Novas are stars that occasionally increase significantly in brightness and then die back down. In Scorpio, there’s one nova, U Scorpii, which normally has a brightness magnitude of 18. However, every few decades, it brightens to a magnitude of 8. These amazing increases in brightness have been observed 8 times since the late 1800s, including 1863, 1906, 1936, 1979, 1987, 1999, 2010, and 2020.
In ancient Egypt, they tell the tale of Horus, the god of the sky, who had a falcon’s head. The tale goes that a scorpion attacked Horus while he slept. Angered by this, Thoth, the god of magic, empowers Isis, Horus’ mother, to bring him back to life. Many believe this fable was the basis for the Greek fable of Scorpius and Orion and why both were placed in the night sky.
As we know, the Greeks were tellers of tall tales and loved telling stories about all their gods. While similar, one story was that Artemis had a crush on Orion, but her brother, Apollo (the god of the sun), wasn’t happy about it. Neither was Gaia (the earth goddess) because Orion boasted about killing Earth’s animals. So, Gaia created the scorpion and, with Apollo’s blessing, sent it to kill Orion. To save him, Artemis tried to shoot the scorpion but shot and killed Orion instead.
Although one Greek myth holds that Artemis sent a scorpion to prevent Orion from killing all the animals on Earth, there is another NSFW version. In this one, the Greeks tell the story of how Orion tried to ravish Artemis. However, she wasn’t having any of it and sent the giant scorpion to kill Orion for his philandering ways.
According to one Greek myth, Orion, the “giant hunter,” had warned he would kill all the animals on Earth. He boasted that there was no animal he couldn’t kill. To stop him, Artemis, the goddess hunter, sent a giant scorpion to kill Orion before he could carry out his nefarious plan. After the scorpion was victorious, Zeus, the ruler of the Greek gods, gave the scorpion a special place in the heavens. Orion is also up there, but the two can only be seen at different times of the year.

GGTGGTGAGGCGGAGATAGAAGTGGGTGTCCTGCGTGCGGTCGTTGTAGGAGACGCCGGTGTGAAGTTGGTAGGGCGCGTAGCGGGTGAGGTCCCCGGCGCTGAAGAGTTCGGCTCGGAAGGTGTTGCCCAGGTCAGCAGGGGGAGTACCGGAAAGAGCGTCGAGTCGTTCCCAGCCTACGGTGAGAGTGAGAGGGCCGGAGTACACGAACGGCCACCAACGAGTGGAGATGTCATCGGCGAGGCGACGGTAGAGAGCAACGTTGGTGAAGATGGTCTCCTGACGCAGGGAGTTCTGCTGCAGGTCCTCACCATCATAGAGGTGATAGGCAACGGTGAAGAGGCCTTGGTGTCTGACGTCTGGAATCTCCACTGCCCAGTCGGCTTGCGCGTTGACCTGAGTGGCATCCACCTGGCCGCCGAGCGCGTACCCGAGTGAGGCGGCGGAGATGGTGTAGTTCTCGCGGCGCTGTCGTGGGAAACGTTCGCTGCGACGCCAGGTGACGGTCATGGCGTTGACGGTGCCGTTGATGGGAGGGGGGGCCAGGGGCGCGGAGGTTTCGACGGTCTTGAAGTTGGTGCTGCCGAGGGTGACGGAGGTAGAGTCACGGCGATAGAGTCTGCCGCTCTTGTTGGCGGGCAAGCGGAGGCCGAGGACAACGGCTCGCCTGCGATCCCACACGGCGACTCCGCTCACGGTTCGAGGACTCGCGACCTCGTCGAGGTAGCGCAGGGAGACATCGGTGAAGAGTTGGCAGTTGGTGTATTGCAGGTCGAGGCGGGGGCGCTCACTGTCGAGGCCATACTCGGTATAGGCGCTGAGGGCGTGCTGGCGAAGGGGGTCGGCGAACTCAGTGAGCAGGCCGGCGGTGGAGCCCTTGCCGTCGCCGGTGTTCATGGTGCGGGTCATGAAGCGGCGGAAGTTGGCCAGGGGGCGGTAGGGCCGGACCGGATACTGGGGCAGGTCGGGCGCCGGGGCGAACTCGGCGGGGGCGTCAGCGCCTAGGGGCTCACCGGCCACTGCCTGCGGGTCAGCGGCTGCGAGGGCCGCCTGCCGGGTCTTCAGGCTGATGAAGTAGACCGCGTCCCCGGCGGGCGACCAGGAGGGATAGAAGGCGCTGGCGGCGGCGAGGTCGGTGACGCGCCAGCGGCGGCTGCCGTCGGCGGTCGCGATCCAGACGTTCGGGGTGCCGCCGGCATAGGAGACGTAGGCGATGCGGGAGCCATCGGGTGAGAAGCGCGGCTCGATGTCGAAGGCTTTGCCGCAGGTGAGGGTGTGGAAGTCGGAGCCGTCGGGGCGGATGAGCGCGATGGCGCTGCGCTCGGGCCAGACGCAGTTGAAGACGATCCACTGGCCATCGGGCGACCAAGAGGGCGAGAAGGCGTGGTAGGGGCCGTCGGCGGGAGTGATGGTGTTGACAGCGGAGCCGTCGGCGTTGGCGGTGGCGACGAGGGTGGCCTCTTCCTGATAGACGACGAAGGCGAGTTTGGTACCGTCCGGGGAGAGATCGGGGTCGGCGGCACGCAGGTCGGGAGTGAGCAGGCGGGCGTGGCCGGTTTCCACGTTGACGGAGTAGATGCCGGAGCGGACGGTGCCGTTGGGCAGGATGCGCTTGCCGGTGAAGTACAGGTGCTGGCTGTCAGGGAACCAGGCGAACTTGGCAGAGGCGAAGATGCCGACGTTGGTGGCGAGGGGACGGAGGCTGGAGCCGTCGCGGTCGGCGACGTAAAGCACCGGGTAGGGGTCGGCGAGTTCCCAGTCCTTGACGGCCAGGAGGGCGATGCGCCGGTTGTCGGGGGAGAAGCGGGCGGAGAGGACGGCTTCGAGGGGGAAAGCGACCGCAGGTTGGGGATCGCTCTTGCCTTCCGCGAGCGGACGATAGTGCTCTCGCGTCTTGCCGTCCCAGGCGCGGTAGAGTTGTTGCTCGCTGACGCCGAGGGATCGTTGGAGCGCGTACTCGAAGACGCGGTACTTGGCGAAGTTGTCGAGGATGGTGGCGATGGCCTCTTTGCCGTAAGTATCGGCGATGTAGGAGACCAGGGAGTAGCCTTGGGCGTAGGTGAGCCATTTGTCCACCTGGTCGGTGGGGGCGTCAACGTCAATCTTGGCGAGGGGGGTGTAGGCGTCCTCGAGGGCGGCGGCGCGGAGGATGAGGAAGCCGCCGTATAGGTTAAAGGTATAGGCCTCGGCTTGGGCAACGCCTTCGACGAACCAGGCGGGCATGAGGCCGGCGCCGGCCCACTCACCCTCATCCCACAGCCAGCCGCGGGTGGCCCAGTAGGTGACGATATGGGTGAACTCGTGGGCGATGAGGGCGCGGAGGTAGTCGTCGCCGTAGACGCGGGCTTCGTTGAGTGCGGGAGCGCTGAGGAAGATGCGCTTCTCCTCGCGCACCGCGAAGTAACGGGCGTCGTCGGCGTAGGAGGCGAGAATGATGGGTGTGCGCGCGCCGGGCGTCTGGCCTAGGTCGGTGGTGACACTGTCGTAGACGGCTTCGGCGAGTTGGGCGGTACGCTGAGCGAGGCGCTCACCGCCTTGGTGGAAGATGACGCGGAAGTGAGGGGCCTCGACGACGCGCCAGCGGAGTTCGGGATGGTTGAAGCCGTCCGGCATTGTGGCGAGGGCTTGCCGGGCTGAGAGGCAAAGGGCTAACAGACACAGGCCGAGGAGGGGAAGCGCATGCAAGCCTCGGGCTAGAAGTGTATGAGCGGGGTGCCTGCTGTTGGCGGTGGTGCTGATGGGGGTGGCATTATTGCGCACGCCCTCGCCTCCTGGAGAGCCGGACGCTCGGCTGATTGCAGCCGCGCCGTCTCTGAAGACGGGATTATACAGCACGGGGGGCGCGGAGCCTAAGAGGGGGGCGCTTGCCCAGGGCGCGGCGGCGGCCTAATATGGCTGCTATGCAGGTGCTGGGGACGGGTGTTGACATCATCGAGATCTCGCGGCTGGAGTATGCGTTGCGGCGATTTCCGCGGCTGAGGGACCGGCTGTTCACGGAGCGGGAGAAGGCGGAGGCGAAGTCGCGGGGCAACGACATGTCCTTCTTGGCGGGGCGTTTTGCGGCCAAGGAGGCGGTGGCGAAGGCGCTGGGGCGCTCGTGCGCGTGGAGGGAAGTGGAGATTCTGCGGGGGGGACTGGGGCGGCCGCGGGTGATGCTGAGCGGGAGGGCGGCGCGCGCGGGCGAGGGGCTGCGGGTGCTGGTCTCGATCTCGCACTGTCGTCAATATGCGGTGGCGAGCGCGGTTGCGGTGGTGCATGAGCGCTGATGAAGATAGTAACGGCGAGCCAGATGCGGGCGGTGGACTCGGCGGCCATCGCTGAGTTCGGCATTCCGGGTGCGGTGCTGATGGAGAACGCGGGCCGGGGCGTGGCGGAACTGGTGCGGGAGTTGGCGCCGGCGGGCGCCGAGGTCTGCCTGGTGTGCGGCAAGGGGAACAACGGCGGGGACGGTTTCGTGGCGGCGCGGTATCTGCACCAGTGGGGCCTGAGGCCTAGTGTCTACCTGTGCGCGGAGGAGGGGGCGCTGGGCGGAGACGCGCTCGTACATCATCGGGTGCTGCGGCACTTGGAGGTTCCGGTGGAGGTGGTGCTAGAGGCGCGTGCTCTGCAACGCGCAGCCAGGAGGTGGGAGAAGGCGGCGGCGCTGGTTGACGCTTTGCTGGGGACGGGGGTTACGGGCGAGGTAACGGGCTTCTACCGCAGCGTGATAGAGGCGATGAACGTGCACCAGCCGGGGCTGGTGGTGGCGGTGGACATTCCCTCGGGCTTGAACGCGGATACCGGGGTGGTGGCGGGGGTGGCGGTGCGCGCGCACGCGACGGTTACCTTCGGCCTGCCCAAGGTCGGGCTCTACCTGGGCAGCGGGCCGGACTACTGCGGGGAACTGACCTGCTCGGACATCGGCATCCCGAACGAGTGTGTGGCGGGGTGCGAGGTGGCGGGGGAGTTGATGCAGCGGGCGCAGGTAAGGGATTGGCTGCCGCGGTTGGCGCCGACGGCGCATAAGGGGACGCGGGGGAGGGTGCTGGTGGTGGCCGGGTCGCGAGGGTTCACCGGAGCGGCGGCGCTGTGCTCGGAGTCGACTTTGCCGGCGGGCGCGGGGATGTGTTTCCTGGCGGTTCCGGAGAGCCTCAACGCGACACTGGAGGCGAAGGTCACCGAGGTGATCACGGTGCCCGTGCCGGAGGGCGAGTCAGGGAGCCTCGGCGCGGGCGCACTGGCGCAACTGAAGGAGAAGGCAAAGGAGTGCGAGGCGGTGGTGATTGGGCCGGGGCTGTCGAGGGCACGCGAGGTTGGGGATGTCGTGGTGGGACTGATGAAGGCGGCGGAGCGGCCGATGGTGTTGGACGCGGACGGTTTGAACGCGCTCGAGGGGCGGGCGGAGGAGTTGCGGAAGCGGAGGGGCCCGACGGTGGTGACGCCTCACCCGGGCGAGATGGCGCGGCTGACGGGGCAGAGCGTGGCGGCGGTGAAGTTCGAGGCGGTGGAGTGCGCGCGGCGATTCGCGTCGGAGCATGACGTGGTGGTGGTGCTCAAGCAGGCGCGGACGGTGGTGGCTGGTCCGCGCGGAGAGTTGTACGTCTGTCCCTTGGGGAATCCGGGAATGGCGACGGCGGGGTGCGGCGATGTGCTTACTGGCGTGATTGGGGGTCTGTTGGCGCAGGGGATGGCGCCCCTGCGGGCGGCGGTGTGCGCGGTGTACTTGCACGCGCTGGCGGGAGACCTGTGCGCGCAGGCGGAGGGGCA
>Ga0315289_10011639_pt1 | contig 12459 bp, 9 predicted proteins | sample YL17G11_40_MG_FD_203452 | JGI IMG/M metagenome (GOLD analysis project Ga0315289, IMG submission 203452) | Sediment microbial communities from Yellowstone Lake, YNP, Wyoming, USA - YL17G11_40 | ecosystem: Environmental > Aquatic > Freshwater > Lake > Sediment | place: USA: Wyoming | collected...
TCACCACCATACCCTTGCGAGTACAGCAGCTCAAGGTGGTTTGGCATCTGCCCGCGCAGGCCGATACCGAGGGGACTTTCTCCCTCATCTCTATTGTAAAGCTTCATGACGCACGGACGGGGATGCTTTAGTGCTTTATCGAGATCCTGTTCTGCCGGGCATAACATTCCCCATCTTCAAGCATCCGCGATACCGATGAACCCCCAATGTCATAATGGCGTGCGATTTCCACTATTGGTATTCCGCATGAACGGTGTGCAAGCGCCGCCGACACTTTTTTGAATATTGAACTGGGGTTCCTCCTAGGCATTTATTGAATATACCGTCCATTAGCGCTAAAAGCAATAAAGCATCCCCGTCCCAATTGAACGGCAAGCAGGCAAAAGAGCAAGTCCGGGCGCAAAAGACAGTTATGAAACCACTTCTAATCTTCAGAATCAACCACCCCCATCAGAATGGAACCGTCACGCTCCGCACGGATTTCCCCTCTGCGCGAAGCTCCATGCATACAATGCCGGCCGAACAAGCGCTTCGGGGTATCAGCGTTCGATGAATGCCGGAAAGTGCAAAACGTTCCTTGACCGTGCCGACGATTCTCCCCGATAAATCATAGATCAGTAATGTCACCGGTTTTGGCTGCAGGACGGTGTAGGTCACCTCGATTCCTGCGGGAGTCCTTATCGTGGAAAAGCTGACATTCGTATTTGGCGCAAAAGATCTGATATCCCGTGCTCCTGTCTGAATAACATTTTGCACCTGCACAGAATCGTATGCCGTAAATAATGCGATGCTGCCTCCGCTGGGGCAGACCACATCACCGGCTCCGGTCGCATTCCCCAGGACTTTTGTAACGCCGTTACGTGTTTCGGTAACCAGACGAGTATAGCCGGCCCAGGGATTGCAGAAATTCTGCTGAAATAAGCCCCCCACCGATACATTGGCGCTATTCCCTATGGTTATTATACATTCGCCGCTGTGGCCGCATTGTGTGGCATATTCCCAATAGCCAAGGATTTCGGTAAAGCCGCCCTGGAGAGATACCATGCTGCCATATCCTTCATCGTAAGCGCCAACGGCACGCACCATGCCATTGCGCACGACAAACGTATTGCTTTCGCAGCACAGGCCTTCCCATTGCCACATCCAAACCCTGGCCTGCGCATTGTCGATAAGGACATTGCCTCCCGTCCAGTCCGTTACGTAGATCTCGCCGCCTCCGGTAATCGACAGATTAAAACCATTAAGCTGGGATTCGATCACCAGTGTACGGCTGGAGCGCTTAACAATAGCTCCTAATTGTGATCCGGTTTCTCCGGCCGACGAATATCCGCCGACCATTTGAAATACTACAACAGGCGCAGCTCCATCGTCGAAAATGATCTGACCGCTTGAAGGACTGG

If you know your constellations, you know that Scorpio and Orion can’t be seen at the same time in the night sky. When one rises in the East, the other sets in the West, and their eons-long dance continues. The myth behind this is that, after the giant scorpion killed him, the gods had pity on Orion and placed him in the night sky along with Scorpio. But, to protect Orion, the gods placed them far apart. That way, they would never be together in the night sky.
A: Ptolemy found 48 constellations, although more have been added since then.
A: Antares is the brightest star in Scorpio, with an apparent magnitude of 0.6. It’s the 15th brightest star in the night sky.
A: 14 stars in Scorpio’s constellation have planets orbiting them.
A: There are four Messier Objects in Scorpio, including Messier 4, Messier 6 (aka the Butterfly Cluster), Messier 7 (aka the Ptolemy Cluster), and Messier 80.
A: In the Milky Way galaxy, where Earth is also located.
A: It means “creature with a burning sting” in Greek.
A: No, the constellation Scorpio consists of millions of stars at varying distances from the earth.
A: Antares is a red supergiant.
A: Yes, it does. There are three of them named Gliese 667Ce, Gliese 667Cf, and Gliese 667Cc.
A: Nope, it’s a collection of stars, planets, and other celestial objects.
A: Yes, it does. U Scorpii is a nova in Scorpio, one of only 10 recurring novas we know about.
Did you find today’s facts and myths about the constellation Scorpio fascinating? We certainly hope you did and that your curiosity about this magnificent constellation has now been sated. There are numerous interesting constellations, stars, nebulae, and galaxies, and a sky full of amazing and thought-provoking facts and fables. We wish you the best of luck when looking up at Scorpio and trying to see some of its many incredible stars!
Featured Image Credit: Michael C. Gray, Shutterstock
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Greg Iacono is a self-taught writer and former chiropractor who, ironically, retired early due to back problems. He now spends his time writing scintillating content on a wide variety of subjects. Greg is also a well-known video script writer known for his ability to take a complex subject and make it accessible for the layperson.